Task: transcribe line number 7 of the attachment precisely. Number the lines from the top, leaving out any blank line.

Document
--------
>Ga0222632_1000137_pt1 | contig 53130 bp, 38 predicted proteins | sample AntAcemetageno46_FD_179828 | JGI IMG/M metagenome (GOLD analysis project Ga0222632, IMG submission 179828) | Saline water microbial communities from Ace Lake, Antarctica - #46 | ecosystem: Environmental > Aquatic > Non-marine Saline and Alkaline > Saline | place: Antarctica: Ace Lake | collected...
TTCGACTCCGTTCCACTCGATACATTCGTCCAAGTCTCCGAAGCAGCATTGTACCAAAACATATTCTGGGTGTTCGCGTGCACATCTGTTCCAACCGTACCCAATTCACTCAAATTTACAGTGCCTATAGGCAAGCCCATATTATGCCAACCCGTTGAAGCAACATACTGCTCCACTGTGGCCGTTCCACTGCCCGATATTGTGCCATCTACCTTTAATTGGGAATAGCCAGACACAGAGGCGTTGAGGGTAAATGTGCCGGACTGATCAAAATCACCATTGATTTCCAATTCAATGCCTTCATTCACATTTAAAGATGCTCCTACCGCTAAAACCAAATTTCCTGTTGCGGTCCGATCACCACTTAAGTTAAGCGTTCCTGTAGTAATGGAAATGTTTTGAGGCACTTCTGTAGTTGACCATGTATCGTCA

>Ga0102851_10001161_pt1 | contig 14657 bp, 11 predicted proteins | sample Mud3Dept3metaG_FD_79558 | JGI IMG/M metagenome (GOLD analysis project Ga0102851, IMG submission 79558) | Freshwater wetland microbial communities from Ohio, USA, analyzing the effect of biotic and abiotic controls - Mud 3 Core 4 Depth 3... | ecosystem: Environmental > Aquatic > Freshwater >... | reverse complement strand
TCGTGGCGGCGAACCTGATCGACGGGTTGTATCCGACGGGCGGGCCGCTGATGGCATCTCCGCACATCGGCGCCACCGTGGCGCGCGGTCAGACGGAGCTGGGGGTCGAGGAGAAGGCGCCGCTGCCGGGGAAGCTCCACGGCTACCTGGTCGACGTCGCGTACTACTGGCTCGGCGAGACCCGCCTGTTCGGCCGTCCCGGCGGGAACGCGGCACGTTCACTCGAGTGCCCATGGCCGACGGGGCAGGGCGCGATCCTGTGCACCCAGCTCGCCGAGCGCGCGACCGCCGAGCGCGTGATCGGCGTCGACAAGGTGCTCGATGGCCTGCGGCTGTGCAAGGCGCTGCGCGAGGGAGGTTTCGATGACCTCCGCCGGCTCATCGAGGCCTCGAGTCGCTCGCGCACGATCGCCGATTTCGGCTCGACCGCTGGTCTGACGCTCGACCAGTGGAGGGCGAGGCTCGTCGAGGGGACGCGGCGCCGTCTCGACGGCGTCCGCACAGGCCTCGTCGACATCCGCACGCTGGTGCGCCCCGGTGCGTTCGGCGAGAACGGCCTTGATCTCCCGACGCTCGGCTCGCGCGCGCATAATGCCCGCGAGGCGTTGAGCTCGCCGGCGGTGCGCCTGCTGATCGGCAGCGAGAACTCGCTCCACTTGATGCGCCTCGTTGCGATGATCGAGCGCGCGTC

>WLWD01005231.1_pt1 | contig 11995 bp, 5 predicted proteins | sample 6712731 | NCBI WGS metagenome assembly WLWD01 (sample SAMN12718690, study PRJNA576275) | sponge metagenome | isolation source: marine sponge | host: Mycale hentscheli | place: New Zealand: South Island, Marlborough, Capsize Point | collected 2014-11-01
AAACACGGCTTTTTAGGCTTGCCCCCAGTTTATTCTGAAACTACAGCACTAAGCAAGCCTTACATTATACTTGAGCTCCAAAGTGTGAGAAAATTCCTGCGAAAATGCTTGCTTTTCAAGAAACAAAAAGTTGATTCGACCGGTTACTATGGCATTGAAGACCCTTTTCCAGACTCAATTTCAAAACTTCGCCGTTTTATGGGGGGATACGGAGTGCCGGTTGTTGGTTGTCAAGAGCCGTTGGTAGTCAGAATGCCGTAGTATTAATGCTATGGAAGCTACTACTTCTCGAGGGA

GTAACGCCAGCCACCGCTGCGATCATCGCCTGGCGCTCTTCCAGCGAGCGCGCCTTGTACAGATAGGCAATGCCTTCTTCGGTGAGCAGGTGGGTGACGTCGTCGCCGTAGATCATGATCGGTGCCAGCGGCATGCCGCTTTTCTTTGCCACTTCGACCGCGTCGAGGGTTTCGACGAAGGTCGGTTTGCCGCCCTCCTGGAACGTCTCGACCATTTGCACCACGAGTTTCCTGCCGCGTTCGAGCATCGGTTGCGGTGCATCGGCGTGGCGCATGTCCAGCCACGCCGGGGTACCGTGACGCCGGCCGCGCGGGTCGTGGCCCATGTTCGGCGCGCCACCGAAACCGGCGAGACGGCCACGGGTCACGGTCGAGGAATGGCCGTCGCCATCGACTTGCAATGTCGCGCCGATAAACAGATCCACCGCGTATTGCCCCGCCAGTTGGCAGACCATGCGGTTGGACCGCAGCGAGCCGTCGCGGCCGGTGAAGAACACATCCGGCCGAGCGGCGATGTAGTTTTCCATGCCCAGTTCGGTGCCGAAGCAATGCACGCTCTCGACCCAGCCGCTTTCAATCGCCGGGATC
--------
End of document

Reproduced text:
GTAACGCCAGCCACCGCTGCGATCATCGCCTGGCGCTCTTCCAGCGAGCGCGCCTTGTACAGATAGGCAATGCCTTCTTCGGTGAGCAGGTGGGTGACGTCGTCGCCGTAGATCATGATCGGTGCCAGCGGCATGCCGCTTTTCTTTGCCACTTCGACCGCGTCGAGGGTTTCGACGAAGGTCGGTTTGCCGCCCTCCTGGAACGTCTCGACCATTTGCACCACGAGTTTCCTGCCGCGTTCGAGCATCGGTTGCGGTGCATCGGCGTGGCGCATGTCCAGCCACGCCGGGGTACCGTGACGCCGGCCGCGCGGGTCGTGGCCCATGTTCGGCGCGCCACCGAAACCGGCGAGACGGCCACGGGTCACGGTCGAGGAATGGCCGTCGCCATCGACTTGCAATGTCGCGCCGATAAACAGATCCACCGCGTATTGCCCCGCCAGTTGGCAGACCATGCGGTTGGACCGCAGCGAGCCGTCGCGGCCGGTGAAGAACACATCCGGCCGAGCGGCGATGTAGTTTTCCATGCCCAGTTCGGTGCCGAAGCAATGCACGCTCTCGACCCAGCCGCTTTCAATCGCCGGGATC